Form or function? (Choosing a Bible, Part 2)

When discussing philosophies of Biblical translations, there are two main classifications: formal equivalence and functional equivalence.

Formal equivalence attempts to maintain the “form” of the original language inasmuch as possible. This can also be described as a word-for-word translation (although that descriptor isn’t always technically accurate.)

Functional equivalence attempts to maintain the “function” of the original language inasmuch as possible. This can be described as a thought-for-thought translation. Functional equivalence is also sometimes termed “dynamic equivalence.”

The following chart summarizes a few of the differences between formal and functional equivalence in translation:

Formal Equivalence Functional Equivalence
Word-for-word Thought-for-thought
Words more “true to original” Tone more “true to original”
Syntax often more awkward Syntax often more natural
Generally higher reading level Generally lower reading level
Examples: NKJV, NASB, ESV Examples: NIV, TNIV, NLT

Why you should choose to use formal equivalence:

  • Lends itself well to deep personal study and rich word studies
  • Less opportunity for interpretation in translation
  • Generally uses more traditional terminology
  • May be more “poetic” (“Grace of God” rather than “God’s grace”)

Why you should not choose to use formal equivalence:

  • We’re not all scholars (especially not of Greek and Hebrew)
  • We’re not all readers (and formal equivalence does require more work to read and understand)

Why you should choose to use functional equivalence:

  • Easily read and understood
  • Lends itself well to devotional and evangelistic reading
  • Better captures tone of the original (which, since we aren’t all scholars, we might not be able to understand from a formal equivalence translation)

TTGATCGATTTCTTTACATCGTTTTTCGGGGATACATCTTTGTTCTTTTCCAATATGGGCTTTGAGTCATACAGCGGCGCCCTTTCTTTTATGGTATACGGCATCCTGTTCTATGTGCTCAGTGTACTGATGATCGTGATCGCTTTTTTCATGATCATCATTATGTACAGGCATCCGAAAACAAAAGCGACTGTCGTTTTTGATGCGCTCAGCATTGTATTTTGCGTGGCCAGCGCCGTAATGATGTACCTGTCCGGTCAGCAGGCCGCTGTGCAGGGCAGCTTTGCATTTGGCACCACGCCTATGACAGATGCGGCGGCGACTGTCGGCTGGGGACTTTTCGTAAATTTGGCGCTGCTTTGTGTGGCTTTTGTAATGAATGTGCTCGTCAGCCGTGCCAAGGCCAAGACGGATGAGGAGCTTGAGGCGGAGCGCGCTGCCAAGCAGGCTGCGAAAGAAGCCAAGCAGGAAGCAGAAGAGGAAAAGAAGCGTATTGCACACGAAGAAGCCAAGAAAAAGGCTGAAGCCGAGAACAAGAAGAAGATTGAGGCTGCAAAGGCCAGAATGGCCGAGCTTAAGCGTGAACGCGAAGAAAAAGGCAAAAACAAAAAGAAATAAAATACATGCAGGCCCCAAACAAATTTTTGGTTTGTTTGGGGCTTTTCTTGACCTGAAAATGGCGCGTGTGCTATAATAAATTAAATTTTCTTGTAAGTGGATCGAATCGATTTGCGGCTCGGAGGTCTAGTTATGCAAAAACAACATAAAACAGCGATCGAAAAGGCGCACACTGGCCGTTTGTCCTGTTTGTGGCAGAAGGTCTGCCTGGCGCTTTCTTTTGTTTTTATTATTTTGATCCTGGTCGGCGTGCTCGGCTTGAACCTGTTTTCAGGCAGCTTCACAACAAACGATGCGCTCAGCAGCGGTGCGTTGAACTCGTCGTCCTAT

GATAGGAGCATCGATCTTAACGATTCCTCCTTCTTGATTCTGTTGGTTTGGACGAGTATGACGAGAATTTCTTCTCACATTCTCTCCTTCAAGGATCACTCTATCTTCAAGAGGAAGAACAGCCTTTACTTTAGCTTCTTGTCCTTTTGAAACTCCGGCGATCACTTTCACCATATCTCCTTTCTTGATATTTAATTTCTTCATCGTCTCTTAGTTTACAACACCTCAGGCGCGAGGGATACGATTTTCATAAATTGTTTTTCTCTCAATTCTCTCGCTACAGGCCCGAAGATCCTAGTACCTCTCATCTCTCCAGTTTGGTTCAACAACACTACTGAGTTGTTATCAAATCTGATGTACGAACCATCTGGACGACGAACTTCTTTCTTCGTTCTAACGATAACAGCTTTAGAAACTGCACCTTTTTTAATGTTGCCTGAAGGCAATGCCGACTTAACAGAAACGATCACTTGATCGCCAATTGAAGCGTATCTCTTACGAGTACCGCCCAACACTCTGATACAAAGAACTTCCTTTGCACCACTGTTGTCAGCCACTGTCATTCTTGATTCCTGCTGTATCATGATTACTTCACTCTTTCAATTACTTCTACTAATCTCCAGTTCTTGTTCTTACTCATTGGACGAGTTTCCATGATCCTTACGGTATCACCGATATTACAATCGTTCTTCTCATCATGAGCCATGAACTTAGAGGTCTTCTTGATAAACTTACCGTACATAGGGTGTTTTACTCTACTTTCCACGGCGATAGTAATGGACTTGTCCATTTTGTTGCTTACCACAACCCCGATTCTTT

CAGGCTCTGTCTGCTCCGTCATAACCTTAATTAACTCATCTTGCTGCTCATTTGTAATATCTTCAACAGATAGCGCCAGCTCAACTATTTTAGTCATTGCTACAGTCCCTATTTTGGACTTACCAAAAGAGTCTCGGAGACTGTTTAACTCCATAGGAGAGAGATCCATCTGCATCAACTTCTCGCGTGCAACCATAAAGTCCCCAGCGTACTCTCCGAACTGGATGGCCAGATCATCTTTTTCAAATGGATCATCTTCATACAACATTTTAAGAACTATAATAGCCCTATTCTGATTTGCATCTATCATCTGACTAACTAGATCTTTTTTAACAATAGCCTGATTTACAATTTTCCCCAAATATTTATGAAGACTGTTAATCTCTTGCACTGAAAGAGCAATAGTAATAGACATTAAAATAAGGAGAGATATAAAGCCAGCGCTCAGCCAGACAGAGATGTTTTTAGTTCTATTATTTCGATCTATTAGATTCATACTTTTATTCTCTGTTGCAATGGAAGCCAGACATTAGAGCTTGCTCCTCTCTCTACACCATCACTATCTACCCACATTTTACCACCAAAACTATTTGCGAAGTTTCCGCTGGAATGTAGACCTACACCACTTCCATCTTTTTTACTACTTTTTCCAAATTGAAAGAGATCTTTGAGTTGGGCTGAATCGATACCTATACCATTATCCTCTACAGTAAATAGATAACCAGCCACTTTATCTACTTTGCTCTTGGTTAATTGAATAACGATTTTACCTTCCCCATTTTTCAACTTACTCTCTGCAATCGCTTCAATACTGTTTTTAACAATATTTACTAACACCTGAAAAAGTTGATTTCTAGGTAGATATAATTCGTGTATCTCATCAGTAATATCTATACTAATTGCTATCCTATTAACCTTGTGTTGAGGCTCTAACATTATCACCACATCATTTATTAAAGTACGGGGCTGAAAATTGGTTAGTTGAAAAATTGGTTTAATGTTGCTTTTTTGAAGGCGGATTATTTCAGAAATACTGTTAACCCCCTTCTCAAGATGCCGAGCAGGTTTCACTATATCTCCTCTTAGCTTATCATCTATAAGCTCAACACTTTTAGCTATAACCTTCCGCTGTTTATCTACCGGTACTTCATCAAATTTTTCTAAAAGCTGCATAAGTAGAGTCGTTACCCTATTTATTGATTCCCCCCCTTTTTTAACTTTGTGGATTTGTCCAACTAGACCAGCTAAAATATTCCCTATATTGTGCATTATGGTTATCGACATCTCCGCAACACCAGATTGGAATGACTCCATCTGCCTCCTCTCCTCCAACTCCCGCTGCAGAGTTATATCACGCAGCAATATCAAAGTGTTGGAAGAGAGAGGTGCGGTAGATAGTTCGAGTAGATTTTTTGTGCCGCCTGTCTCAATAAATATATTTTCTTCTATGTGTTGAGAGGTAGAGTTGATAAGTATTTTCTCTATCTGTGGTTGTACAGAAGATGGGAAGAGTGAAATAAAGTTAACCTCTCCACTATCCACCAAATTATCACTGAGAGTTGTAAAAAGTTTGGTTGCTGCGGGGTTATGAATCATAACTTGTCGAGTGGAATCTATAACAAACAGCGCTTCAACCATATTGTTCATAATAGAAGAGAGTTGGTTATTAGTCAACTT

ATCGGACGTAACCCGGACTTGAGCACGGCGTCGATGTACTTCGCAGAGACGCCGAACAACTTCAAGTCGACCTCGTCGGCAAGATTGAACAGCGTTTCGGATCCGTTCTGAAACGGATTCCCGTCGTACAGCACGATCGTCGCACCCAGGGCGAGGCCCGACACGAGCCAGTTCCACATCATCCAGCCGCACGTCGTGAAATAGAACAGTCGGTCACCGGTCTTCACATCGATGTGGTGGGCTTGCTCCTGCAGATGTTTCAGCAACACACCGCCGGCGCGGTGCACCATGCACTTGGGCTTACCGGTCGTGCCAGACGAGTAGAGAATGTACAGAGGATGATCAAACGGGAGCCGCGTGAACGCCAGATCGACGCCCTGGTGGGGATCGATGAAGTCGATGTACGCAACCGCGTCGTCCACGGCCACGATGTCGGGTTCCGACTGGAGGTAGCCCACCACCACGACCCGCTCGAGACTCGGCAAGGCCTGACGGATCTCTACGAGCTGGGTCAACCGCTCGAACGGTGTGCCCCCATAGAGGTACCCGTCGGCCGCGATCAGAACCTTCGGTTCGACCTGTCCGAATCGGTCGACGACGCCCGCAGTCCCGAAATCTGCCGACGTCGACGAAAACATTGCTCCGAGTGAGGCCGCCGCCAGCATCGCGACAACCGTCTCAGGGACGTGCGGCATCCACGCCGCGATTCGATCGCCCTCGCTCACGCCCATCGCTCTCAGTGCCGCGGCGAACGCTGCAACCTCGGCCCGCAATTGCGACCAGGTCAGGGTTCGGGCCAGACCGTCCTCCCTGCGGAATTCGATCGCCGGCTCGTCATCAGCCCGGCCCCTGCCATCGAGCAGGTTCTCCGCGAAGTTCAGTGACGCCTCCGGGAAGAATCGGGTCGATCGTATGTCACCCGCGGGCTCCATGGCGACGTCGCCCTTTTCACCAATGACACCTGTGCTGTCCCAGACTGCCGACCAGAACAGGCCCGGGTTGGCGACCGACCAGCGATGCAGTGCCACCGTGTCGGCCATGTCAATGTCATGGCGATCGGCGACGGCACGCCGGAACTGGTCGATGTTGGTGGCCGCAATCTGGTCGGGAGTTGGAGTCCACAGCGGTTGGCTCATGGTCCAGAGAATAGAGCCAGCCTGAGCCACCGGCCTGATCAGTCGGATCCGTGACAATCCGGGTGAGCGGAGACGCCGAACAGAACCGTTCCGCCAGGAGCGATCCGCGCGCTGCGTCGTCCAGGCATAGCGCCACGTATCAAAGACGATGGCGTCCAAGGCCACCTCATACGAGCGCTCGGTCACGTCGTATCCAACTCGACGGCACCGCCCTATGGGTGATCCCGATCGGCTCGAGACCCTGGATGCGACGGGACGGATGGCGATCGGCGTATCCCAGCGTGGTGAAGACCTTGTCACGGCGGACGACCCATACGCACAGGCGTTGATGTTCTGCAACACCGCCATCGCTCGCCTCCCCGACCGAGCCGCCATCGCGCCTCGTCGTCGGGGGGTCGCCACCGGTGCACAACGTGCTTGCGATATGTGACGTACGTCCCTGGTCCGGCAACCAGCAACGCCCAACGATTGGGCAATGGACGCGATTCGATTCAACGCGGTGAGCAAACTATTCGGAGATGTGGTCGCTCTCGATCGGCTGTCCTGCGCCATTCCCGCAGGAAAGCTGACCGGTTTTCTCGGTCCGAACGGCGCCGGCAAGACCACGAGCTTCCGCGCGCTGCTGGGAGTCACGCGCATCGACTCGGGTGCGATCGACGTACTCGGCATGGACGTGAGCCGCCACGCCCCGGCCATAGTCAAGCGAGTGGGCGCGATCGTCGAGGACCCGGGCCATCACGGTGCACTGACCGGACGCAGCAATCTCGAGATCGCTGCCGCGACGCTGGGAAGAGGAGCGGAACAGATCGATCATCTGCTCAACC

Why you should not choose to use functional equivalence:

  • It’s worthwhile to stretch our minds in the study of the Bible
  • The text is more likely to contain interpretation by the translator

Ultimately, both formal and functional equivalence can be useful modes for Bible translation–and are acceptable for use. I think it would benefit most believers to have at least one translation from each camp. Which type any given individual uses routinely and which type one uses as a reference probably varies a great deal based on one’s personal inclination towards cerebral or psychosocial expression. (Whether one is a “thinker” or a “feeler”, to use Myers-Briggs typology.)

4 thoughts on “Form or function? (Choosing a Bible, Part 2)”

  1. When studying a particular passage I like to read in in the KJV then in the NKJV and then again in the Amplified or NLT. I can appreciate the poetic version (formal) and gain more knowledge and understanding through the Amplified or NLT (functional). Thanks for this great comparison!

  2. Interesting. I like the NASB, precisely because that awkwardness gets my attention and makes me think about what I’m reading. So I guess I’m inclined toward formal equivalence.

  3. I’m more comfortable with formal because it’s closest to the original and less likely to be “off” — the increased translator interpretation can be a problem. But I can read the functional if I think of it more like a commentary.


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